NPS’ shareholder powers boosted

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NPS’ shareholder powers boosted

Shareholder meetings in March may be a bit more interesting than those in past years.

With the “fair economy bills” green-lit by the administration, the country’s largest pension fund will be in a better position to exercise its voting rights.

In a cabinet meeting Tuesday, amendments to three bills were approved: the Commercial Act, the Capital Market and Financial Investment Act and the National Pension Act.

The changes include granting more power to the National Pension Service (NPS).

Previously, the NPS had to issue a public notification when buying more than 1 percent of the shares of a company in which it already owned more than 5 percent. The notification had to be made within five days.

The only exception was in cases where it was just buying the shares for investment purposes and had no intention of voting to influence the board.

Under the new rules, the notification on a 1 percent change in ownership can be delayed until the 10th day of the following month in cases where the fund plans to push for a change to a company’s articles, where it plans to call for the firing of an executive for violations of the law or where it will push for a change in dividends.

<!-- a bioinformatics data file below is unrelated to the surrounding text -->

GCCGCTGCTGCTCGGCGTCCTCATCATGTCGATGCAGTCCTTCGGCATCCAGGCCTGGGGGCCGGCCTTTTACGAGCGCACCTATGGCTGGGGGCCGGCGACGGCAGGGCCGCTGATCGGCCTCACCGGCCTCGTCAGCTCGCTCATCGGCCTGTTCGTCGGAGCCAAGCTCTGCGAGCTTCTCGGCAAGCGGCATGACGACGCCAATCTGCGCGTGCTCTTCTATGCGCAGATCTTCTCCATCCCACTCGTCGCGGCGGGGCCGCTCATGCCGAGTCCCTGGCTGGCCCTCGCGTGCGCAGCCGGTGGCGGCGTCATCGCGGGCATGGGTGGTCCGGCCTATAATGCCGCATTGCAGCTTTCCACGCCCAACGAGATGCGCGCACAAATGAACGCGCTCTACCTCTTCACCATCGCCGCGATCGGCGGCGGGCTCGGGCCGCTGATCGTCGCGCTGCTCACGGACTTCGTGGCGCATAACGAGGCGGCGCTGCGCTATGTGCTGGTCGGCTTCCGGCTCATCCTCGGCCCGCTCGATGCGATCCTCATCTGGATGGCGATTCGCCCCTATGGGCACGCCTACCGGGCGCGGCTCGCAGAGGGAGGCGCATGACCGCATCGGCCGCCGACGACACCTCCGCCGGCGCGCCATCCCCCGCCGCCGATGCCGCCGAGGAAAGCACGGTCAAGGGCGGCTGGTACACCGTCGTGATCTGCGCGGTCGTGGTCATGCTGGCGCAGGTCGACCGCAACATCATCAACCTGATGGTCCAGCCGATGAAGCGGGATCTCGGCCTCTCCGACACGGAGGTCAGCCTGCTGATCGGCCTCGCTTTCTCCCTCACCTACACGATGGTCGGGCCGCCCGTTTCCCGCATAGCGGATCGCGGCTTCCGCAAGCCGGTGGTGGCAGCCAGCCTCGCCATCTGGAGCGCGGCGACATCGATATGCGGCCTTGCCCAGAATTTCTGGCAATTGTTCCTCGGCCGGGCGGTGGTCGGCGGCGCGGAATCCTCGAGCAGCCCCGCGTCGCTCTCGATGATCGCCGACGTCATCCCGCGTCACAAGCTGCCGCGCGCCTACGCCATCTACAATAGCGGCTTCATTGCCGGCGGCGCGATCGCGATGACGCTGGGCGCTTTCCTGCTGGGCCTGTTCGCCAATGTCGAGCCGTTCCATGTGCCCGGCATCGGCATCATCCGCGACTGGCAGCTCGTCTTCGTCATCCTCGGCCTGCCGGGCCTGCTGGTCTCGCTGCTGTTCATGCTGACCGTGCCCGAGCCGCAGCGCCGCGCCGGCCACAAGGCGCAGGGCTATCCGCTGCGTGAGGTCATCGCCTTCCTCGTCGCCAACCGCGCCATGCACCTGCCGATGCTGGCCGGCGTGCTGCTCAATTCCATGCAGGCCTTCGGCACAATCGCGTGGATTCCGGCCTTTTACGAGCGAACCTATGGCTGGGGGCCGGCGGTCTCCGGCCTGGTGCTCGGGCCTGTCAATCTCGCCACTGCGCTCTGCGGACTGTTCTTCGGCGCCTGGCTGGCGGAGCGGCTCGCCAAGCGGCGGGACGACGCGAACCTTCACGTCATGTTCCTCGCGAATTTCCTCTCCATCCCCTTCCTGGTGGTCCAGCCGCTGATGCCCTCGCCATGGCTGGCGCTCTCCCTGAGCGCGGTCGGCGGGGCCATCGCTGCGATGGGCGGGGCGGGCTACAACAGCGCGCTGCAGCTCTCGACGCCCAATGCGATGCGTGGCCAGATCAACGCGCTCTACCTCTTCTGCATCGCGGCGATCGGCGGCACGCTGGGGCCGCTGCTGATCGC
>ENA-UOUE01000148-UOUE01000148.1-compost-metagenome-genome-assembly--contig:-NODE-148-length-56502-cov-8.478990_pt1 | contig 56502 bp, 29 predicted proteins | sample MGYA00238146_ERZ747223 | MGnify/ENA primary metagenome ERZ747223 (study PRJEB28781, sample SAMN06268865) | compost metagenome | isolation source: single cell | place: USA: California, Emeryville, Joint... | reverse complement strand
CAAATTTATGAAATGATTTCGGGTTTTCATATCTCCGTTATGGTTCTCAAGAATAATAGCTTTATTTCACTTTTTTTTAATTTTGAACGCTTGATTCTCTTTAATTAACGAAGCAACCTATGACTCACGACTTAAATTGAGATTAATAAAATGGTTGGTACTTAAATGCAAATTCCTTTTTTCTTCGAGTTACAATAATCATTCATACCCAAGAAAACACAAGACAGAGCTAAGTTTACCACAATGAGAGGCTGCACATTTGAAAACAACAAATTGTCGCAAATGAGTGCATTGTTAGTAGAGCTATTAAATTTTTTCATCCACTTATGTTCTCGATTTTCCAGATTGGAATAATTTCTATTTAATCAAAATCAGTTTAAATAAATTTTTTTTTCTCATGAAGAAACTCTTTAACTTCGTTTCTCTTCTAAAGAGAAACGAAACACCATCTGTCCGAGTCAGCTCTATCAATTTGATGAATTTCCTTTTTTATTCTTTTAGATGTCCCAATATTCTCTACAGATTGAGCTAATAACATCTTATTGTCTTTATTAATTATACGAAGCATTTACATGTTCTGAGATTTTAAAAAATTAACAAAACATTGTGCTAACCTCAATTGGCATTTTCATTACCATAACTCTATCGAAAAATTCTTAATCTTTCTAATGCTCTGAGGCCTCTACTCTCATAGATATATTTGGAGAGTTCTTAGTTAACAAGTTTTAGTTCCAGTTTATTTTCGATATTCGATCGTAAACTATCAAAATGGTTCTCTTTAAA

The extended deadline is being allowed to maintain the element of surprise.

Another provision is to limit outside director terms to six years.

During his New Year’s address earlier this month, President Moon Jae-in emphasized the bigger role of the government in realizing the “fair economy.”

“[The government] will settle the ‘stewardship code’ while soon creating the foundation that will direct conglomerates toward sound management,” Moon said.

The business community immediately protested the government’s move to increase intervention in the private sector.

“We are seriously concerned about excessive intervention,” the Federation of Korean Industries (FKI) said in a statement. “The pension fund demanding amendments of articles as well as requesting the ousting of executives would increase the government’s meddling and thus impede the managerial autonomy.”

It also argued that limiting the term of outside directors will not only damage personnel flexibility but could also result in less qualified directors.

The FKI said that the increased involvement of the government will negatively affect corporate decision making and value creation.

The Korea Enterprise Federation said the government was basically giving the NPS a blank power of attorney.

One of the immediate challenges companies are facing is finding new outside directors in the limited time allowed. The burden on small- and medium-sized enterprises (SMEs) is seen as especially heavy.

The Korea Listed Companies Association estimated that 566 companies under the new regulations will have to hire 718 outside directors. That’s 28.3 percent of the 2,003 companies with fiscal year ends in December and 18.1 percent of the 3,973 outside directors.

Additionally, 116 companies, or 5.8 percent of the listed companies with fiscal year ends in December, have to hire two or more new outside directors.

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